It won’t be long before Millennials sit in the leader’s chair of every federal political party. And when that day comes, our national conversation will be focused on the real issues that matter to Canadians: who said, did, or posted the most embarrassing tweet or photo online. War rooms are gonna have it so easy.
The Facebook generation is a different kind of generation than previous ones. They’ve lived much of their lives online. First it was an instant messaging service called ICQ (remember that one?) and promptly followed by MSN Messenger. After that, the Facebook and Twitter craze took hold.
Their parents hung out in shopping malls. Millennials, on the other hand, carved out a space online to hang out and geek around, says social media scholar danah boyd. Indeed, social media has become an important place of socialization where people hang out with our friends, gossip, and, like friends do, get into heated arguments.
In 2007, The Economist described social media as “like sitting around campfires again but with vastly superior tools for sharing, bonding, and planning.” If you’re one of the millions on social media, you know this mostly to be true. But we tend to forget that these platforms are great at something else: archiving.
More than any other generation, our everyday conversations are or can be archived for retrieval. In politics, they can be used against us in the court of public opinion. This means the heated argument you had with your best friend is up for grabs. The over-the-top reaction you had to someone trolling or bullying you online, expressed from a place of deep anger, can be taken out of context and used by your opponents to define your character. The embarrassing photo of you at a party during your undergraduate years after a few drinks can distract from your campaign platform.
Hoo boy, the 2023 election is going to be something of a barn burner!
Up until now, the cycle has been predictable. Opposing political war rooms, seeking to derail your campaign, exhaustively research your candidates for damaging past comments. These comments are handed over to reporters to become news. These candidates are summarily booted from the ticket to avoid any distraction since campaigns have increasingly become centralized and message driven.
In the good old days, you would have to inundate yourself with news archives or print material to find what you were looking for—or wait for a candidate to say something really stupid mid-campaign. Aha! Look! Candidate said X when the party said Y. Gotcha!
The practice, at times, has its merits. There’s value in shining a light on diversity of opinion within a party or pointing to the contradictions between politician’s current and past statements. That’s fine and even healthy for a democracy.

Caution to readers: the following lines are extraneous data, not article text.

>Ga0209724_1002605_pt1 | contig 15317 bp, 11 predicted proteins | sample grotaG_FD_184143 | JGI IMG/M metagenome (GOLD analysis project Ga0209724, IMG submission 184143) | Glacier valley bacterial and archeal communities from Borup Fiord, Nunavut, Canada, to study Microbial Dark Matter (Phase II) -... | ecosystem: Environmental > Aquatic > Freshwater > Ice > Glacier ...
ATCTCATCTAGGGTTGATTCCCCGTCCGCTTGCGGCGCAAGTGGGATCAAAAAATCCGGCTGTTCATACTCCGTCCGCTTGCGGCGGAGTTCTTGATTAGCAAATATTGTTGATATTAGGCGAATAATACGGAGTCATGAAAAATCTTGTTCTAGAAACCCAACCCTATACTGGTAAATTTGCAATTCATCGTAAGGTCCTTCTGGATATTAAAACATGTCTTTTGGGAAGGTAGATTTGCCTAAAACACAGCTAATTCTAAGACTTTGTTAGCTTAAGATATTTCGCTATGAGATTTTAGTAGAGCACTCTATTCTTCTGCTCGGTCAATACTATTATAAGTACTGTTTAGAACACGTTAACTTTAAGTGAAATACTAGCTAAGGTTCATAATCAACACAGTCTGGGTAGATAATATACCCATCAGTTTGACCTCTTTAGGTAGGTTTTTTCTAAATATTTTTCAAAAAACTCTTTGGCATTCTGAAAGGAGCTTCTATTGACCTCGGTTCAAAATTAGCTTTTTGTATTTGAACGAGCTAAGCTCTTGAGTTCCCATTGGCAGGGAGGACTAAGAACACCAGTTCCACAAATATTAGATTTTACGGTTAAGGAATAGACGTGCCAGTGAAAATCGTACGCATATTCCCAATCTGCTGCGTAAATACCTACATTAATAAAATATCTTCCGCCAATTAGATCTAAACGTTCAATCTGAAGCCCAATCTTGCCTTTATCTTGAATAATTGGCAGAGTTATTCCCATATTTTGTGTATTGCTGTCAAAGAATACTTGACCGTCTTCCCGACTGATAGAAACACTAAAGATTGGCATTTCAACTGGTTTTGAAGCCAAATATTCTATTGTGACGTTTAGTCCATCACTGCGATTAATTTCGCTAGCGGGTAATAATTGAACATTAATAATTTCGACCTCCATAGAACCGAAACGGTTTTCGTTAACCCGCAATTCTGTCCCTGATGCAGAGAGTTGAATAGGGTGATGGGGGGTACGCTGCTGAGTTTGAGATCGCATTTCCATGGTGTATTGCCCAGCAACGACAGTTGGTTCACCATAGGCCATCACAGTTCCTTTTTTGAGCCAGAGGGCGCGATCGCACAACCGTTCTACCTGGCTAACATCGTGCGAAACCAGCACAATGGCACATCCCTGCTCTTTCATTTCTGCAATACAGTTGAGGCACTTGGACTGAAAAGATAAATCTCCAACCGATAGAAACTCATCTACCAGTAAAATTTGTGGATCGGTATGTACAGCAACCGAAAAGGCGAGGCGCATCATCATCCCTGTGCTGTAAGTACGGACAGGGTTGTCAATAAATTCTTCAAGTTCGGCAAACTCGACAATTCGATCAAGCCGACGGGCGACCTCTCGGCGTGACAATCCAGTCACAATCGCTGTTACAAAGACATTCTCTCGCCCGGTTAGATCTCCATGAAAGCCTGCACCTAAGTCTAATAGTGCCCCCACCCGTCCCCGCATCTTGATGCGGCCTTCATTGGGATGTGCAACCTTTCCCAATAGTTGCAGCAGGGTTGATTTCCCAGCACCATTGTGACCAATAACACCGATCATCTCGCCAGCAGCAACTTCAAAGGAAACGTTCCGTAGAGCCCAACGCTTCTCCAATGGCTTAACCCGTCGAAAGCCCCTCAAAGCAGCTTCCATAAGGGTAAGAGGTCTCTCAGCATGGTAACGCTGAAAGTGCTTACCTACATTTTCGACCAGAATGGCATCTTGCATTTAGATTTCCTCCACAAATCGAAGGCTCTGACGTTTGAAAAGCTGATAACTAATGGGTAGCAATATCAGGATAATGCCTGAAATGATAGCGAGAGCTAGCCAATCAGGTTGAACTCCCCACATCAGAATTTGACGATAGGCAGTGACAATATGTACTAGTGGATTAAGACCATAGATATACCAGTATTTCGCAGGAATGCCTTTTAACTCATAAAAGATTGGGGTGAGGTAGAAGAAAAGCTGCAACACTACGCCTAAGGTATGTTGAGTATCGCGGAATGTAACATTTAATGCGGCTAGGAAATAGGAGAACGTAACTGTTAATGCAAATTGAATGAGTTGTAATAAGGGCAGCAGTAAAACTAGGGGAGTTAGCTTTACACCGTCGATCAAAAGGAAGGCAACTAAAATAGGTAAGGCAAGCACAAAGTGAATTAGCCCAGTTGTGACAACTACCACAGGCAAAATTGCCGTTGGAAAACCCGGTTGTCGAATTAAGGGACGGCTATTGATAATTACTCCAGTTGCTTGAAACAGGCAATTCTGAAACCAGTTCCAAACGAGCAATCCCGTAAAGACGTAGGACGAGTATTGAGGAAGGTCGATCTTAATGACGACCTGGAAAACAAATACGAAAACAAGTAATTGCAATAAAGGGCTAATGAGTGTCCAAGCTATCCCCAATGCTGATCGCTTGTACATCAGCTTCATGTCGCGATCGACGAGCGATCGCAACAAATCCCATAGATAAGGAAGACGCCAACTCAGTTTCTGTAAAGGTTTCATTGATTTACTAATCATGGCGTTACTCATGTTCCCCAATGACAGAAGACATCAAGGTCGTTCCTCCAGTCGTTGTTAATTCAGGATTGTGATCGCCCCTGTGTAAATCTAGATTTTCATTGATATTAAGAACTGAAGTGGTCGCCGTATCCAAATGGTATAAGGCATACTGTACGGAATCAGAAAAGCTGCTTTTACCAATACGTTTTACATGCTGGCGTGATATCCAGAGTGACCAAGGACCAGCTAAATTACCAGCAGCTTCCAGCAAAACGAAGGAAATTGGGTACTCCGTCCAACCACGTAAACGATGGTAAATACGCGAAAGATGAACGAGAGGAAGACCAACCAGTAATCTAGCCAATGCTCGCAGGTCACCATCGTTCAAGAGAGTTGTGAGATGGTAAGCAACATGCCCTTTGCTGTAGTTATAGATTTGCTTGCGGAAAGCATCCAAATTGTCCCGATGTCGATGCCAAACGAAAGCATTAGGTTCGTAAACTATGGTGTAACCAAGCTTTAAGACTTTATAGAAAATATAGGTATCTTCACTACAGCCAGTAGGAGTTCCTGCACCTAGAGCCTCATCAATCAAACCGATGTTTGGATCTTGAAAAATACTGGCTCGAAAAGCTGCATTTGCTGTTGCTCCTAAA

But the problem with the Facebook generation is that the old rules don’t always apply. Not every tweet, especially taken out of context, is worth reporting. Nor should they be damaging enough to distract a campaign. Here are a few things to consider:
Context matters. On Twitter, for example, users have 140 characters to get their point across. We have to be creative, sometimes using shortcuts or jargon that only those closest to us understand. Even more, it’s difficult to ascertain the meaning of a stand alone tweet without knowing more information. The tweet might be straightforward or it might be ironic given the headlines of that day.
Normal human behaviour matters. Think about the arguments you’ve been engaged in where you’ve gone over the top to make your point or when you felt insecure and became overly defensive. It’s happened to all of us. The difference here is that these normal overreactions are archived for future reference. Also, see previous paragraph on context.
Learning over time matters. When a campaign or journalist digs up a quote, it’s important to verify whether the candidate continues to believe in that statement, whether they ever believed in that statement (again, see context paragraph) and/or whether they’ve evolved on the issue. My God, if I were held to my beliefs from the first year of my undergraduate degree, current me’s head would explode.
With more of the Facebook generation running for office, we need to start asking ourselves if we are comfortable with the fact that, increasingly, all candidates will be asked to answer for these kinds of posts—for their past “every day” conversations. If we are, are we then comfortable with the kinds of candidates who will pass muster under such standards? i.e. people who have changed their minds on various issues, who don’t really get political online, who are afraid to express a position publicly, etc.
The response to recent “scandals” involving social media is that parties will likely vet their candidates harder. Instead, I suggest we need to rethink the use of our digital past in the political sphere. At this point, journalist need to figure out how to report past social media activities since not every tweet tells the whole story. Or an interesting story. Or any story, for that matter. Further, campaigns need to realize that not every post will be a derailment or a distraction. The vast majority of Canadians are on social media. So we get it. We’ve all gotten into trouble for one post or another. Even more, today’s short news cycle means some of these will be out of the spotlight in no time.
If collectively we can’t figure out a way to deal with our social media past, the 2023 ballot question won’t be about the economy, or health care, or the environment. It will be a race-to-the-bottom campaign about how much Twitter mud sticks to whom. And that’s not helpful or healthy for anyone.